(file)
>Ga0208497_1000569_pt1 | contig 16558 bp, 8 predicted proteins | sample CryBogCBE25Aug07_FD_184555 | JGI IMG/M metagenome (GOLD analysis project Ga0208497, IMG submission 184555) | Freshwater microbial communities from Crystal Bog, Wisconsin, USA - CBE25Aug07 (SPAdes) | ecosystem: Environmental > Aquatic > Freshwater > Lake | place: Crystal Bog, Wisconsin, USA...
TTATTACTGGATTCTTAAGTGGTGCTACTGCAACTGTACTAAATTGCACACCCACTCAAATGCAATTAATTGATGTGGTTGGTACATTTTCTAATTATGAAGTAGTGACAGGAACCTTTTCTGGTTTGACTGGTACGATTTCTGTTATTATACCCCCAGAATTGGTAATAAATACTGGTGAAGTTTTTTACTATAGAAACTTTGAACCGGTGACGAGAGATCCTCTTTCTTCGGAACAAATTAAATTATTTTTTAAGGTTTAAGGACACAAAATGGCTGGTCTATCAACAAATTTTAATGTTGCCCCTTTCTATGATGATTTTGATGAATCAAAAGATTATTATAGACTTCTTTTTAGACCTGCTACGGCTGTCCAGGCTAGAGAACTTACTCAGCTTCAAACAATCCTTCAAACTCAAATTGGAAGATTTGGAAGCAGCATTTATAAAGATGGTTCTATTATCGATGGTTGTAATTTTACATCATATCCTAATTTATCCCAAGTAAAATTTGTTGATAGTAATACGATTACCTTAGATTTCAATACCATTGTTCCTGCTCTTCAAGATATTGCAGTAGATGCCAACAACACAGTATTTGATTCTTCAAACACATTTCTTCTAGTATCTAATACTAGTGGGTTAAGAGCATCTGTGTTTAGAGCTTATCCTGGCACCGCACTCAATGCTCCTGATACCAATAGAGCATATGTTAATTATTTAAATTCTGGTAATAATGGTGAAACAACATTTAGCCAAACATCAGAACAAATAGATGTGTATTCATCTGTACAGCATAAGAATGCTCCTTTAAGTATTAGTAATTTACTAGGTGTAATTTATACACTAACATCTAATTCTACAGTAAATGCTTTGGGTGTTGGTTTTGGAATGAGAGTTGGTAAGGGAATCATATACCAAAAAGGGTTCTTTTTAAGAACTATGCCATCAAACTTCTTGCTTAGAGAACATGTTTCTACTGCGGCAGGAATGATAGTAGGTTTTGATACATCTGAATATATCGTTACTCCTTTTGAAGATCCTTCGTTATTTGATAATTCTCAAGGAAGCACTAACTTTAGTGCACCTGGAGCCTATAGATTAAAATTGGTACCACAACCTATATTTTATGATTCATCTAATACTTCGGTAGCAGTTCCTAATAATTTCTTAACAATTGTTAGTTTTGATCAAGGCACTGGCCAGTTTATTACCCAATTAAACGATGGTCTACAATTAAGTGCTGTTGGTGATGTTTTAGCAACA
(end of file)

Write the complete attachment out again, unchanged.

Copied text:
>Ga0208497_1000569_pt1 | contig 16558 bp, 8 predicted proteins | sample CryBogCBE25Aug07_FD_184555 | JGI IMG/M metagenome (GOLD analysis project Ga0208497, IMG submission 184555) | Freshwater microbial communities from Crystal Bog, Wisconsin, USA - CBE25Aug07 (SPAdes) | ecosystem: Environmental > Aquatic > Freshwater > Lake | place: Crystal Bog, Wisconsin, USA...
TTATTACTGGATTCTTAAGTGGTGCTACTGCAACTGTACTAAATTGCACACCCACTCAAATGCAATTAATTGATGTGGTTGGTACATTTTCTAATTATGAAGTAGTGACAGGAACCTTTTCTGGTTTGACTGGTACGATTTCTGTTATTATACCCCCAGAATTGGTAATAAATACTGGTGAAGTTTTTTACTATAGAAACTTTGAACCGGTGACGAGAGATCCTCTTTCTTCGGAACAAATTAAATTATTTTTTAAGGTTTAAGGACACAAAATGGCTGGTCTATCAACAAATTTTAATGTTGCCCCTTTCTATGATGATTTTGATGAATCAAAAGATTATTATAGACTTCTTTTTAGACCTGCTACGGCTGTCCAGGCTAGAGAACTTACTCAGCTTCAAACAATCCTTCAAACTCAAATTGGAAGATTTGGAAGCAGCATTTATAAAGATGGTTCTATTATCGATGGTTGTAATTTTACATCATATCCTAATTTATCCCAAGTAAAATTTGTTGATAGTAATACGATTACCTTAGATTTCAATACCATTGTTCCTGCTCTTCAAGATATTGCAGTAGATGCCAACAACACAGTATTTGATTCTTCAAACACATTTCTTCTAGTATCTAATACTAGTGGGTTAAGAGCATCTGTGTTTAGAGCTTATCCTGGCACCGCACTCAATGCTCCTGATACCAATAGAGCATATGTTAATTATTTAAATTCTGGTAATAATGGTGAAACAACATTTAGCCAAACATCAGAACAAATAGATGTGTATTCATCTGTACAGCATAAGAATGCTCCTTTAAGTATTAGTAATTTACTAGGTGTAATTTATACACTAACATCTAATTCTACAGTAAATGCTTTGGGTGTTGGTTTTGGAATGAGAGTTGGTAAGGGAATCATATACCAAAAAGGGTTCTTTTTAAGAACTATGCCATCAAACTTCTTGCTTAGAGAACATGTTTCTACTGCGGCAGGAATGATAGTAGGTTTTGATACATCTGAATATATCGTTACTCCTTTTGAAGATCCTTCGTTATTTGATAATTCTCAAGGAAGCACTAACTTTAGTGCACCTGGAGCCTATAGATTAAAATTGGTACCACAACCTATATTTTATGATTCATCTAATACTTCGGTAGCAGTTCCTAATAATTTCTTAACAATTGTTAGTTTTGATCAAGGCACTGGCCAGTTTATTACCCAATTAAACGATGGTCTACAATTAAGTGCTGTTGGTGATGTTTTAGCAACA